But that doesn’t mean it’s easy. In Michigan, the cities and towns were relatively small — turnout in some cases was in the hundreds — and the margins were sometimes narrow. In Lapeer, for example, voters were so split that the measure failed by a mere six votes, and a recount is underway.
Winning the Weed War in Michigan*
With a small group of volunteers and an even smaller budget, marijuana advocates were able to win ballot measures in 8 out of 13 cities and towns across Michigan in the primary and general elections. Here’s how they fared.
Gerry Gunster, a veteran issue advocacy professional and CEO of Goddard Gunster in Washington, said ballot measure campaigns are won by leveraging solid research, tapping into local concerns and nuances and — perhaps most important — tying the marijuana issue to the self-interest of Michigan voters.
“If you want to convince voters that decriminalizing marijuana is in their best interests, you have to explain how the issue will impact them at a local, personal level,” he wrote in an email. “When we’re talking about local initiatives and referenda of any kind, connecting with the self-interests of voters often means making your issue feel tangible to the voter.”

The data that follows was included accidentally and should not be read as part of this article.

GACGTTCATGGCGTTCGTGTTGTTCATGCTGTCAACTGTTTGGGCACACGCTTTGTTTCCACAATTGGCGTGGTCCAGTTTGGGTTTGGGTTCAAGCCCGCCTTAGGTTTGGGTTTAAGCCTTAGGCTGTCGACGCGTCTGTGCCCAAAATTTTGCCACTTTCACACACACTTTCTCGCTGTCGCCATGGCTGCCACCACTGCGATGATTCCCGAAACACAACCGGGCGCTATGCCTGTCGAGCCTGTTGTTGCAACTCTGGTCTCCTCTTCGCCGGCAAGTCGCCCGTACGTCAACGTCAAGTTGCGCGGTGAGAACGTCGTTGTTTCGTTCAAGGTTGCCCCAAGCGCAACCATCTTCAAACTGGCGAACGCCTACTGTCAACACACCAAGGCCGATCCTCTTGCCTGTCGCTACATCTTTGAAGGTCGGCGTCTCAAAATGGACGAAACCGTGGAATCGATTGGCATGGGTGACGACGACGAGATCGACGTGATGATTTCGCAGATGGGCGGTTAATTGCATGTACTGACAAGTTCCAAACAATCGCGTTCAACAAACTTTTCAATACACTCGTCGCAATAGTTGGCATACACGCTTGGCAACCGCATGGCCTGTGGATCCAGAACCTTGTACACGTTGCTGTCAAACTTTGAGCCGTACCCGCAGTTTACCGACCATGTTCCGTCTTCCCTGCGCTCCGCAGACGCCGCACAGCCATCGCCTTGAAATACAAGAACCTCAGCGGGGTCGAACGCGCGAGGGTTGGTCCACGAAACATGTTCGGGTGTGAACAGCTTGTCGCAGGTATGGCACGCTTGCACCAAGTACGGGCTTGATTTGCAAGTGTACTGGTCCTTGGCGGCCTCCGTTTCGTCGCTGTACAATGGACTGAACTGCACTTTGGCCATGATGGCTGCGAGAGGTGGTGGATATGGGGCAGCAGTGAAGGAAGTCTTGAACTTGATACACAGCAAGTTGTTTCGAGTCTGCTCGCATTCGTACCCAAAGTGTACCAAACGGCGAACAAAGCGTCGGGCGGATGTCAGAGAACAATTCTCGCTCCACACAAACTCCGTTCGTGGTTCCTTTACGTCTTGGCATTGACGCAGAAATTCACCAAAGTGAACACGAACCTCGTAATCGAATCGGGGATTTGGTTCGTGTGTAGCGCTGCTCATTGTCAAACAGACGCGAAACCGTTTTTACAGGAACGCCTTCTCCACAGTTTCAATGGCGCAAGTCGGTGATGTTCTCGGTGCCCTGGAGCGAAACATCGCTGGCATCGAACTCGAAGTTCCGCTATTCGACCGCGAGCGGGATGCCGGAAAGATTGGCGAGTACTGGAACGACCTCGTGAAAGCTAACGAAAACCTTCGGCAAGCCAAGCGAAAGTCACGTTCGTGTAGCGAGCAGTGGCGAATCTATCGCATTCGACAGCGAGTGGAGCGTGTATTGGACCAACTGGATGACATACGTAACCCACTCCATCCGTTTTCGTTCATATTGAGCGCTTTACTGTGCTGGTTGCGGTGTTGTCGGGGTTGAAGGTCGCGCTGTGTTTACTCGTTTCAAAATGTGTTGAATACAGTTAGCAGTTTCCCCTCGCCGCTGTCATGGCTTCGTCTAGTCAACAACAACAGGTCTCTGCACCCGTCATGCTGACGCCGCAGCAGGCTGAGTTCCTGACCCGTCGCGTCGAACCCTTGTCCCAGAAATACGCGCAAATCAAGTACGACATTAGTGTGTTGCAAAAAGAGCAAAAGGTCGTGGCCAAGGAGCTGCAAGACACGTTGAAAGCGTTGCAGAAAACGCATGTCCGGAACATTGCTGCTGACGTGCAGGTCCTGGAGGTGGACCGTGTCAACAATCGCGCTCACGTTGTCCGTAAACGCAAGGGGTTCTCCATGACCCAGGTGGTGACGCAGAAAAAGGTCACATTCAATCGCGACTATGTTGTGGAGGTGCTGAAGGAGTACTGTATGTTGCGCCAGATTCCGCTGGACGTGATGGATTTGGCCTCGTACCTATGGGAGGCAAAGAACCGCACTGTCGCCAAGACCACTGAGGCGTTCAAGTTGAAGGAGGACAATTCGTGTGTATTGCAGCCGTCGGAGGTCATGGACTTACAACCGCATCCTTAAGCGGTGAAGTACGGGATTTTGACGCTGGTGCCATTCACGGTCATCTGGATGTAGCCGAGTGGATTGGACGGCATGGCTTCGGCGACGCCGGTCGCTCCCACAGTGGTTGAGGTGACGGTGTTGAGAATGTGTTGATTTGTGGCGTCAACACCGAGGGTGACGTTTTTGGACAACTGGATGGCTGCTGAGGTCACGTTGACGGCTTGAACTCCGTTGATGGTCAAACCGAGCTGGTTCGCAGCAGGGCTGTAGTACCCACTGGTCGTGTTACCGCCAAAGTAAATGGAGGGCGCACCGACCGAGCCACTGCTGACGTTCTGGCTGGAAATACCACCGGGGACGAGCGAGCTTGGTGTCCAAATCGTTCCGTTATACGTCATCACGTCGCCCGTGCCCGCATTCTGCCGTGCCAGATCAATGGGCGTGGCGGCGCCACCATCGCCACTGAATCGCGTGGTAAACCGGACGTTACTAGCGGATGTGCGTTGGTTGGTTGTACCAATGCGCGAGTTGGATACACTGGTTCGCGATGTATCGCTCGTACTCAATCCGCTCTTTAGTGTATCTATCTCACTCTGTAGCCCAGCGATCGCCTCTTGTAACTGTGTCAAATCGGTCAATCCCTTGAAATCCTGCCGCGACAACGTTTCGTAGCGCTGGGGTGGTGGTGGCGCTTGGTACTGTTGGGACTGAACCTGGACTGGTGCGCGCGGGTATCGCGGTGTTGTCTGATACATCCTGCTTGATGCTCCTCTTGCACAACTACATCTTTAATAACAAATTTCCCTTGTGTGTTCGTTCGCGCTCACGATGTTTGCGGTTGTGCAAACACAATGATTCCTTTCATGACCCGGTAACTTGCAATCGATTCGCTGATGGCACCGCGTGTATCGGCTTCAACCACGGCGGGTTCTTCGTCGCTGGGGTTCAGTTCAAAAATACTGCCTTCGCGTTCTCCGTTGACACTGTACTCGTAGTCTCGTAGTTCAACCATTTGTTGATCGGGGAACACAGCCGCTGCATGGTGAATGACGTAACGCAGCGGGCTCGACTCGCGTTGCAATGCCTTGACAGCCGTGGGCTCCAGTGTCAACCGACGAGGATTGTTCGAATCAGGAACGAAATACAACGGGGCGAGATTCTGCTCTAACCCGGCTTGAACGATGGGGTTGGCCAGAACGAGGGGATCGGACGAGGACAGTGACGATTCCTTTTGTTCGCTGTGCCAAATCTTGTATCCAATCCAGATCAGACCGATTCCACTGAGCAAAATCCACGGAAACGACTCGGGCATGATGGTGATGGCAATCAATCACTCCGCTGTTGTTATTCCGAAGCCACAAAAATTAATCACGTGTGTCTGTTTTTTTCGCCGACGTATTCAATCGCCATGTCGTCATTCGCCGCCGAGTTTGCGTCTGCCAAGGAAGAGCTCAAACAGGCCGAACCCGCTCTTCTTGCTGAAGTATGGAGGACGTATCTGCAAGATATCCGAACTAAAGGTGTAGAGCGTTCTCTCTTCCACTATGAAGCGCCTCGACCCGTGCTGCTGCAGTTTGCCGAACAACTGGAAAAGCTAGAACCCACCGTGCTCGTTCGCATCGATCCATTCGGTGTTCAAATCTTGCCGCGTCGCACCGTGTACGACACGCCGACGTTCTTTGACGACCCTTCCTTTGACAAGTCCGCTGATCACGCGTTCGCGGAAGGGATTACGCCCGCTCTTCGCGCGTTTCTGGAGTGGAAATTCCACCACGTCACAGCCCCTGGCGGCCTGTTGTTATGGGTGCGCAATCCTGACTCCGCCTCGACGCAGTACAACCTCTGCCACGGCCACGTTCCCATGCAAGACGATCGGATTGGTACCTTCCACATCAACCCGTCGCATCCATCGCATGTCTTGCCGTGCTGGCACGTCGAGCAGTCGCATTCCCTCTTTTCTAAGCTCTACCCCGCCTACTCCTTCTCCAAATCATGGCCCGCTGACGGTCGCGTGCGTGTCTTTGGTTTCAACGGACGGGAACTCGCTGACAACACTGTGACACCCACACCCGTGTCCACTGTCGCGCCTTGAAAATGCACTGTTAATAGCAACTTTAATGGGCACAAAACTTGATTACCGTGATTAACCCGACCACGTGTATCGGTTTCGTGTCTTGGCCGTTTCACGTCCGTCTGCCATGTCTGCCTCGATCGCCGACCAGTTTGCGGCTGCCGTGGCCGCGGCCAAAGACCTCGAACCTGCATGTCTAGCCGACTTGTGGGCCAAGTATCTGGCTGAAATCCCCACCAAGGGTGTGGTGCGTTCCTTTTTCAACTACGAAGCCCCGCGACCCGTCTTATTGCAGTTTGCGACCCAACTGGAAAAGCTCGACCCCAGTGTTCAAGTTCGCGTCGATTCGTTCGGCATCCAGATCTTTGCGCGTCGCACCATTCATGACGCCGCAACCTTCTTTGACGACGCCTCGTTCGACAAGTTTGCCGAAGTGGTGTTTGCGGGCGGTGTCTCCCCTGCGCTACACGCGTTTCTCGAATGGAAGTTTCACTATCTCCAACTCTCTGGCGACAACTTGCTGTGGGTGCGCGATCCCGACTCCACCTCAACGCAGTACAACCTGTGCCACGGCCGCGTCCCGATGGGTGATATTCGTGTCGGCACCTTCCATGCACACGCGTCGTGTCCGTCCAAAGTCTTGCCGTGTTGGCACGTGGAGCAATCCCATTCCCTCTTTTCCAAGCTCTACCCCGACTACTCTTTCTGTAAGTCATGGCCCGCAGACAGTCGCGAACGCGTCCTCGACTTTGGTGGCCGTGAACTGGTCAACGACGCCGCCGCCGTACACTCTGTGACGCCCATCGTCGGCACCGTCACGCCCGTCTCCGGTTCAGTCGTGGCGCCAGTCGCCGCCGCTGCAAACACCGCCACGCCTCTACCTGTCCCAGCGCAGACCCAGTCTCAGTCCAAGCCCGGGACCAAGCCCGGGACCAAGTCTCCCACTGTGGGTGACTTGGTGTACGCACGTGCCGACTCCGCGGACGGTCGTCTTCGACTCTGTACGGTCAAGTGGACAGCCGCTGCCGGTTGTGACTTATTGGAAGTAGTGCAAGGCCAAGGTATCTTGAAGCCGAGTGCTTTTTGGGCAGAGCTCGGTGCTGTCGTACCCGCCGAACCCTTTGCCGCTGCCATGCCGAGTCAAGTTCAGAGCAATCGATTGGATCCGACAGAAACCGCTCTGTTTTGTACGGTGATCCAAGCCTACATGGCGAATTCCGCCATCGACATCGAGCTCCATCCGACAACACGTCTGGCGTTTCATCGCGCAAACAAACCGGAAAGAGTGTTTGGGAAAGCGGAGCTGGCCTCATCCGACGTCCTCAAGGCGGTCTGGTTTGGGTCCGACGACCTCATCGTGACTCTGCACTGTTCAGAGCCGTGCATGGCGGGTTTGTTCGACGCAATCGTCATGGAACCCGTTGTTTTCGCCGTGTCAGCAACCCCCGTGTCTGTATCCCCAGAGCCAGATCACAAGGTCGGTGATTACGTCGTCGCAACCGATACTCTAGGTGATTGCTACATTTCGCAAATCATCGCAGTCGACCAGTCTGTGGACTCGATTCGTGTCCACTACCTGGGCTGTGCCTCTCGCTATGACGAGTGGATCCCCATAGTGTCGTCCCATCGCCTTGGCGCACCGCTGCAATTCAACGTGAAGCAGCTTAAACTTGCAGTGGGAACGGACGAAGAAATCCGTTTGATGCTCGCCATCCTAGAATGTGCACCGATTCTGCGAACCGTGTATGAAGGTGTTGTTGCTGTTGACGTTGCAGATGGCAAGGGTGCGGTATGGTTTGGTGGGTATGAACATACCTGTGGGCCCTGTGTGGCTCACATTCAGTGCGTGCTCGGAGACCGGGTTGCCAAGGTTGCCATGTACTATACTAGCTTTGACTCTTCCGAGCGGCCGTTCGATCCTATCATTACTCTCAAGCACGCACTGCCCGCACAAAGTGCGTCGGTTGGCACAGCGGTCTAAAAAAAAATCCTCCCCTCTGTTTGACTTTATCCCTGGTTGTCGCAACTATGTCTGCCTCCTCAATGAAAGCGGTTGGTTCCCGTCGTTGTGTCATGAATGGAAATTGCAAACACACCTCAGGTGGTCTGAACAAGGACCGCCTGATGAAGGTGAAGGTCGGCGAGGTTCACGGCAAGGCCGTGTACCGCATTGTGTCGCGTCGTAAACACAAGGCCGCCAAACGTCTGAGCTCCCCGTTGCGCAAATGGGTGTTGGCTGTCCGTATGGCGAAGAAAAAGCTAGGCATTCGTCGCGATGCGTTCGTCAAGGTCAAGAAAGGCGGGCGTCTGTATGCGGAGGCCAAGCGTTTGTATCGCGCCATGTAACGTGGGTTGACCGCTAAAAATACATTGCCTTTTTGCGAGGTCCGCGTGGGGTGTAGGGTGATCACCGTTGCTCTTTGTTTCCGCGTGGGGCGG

LISTEN TO THE POLLS’
Because every state, city and town is different, local knowledge is as important to ballot initiatives as it is to hunting and fihing. Those who know the local terrain and waters will be the ones who come home with the prize.
That means hiring local experts is key. These ground teams and consultants will understand the nuances of your issue better than anyone.
“Knowing your territory inside and out is a fundamental fist step to filding a local campaign,” Gunster wrote. “That means hiring local experts is key. These ground teams and consultants will understand the nuances of your issue better than anyone.” Thereafter, polling becomes the campaign’s best friend, providing a radar that shows where the issue is gaining traction and which messages are resonating. This allows campaigns to allocate resources accordingly.
“Research should guide your every step,” Gunster wrote. “Research helps a campaign pinpoint effective messaging. But it takes discipline to adhere to those fidings—no matter what. Too often campaigns fail because someone decided to go off message.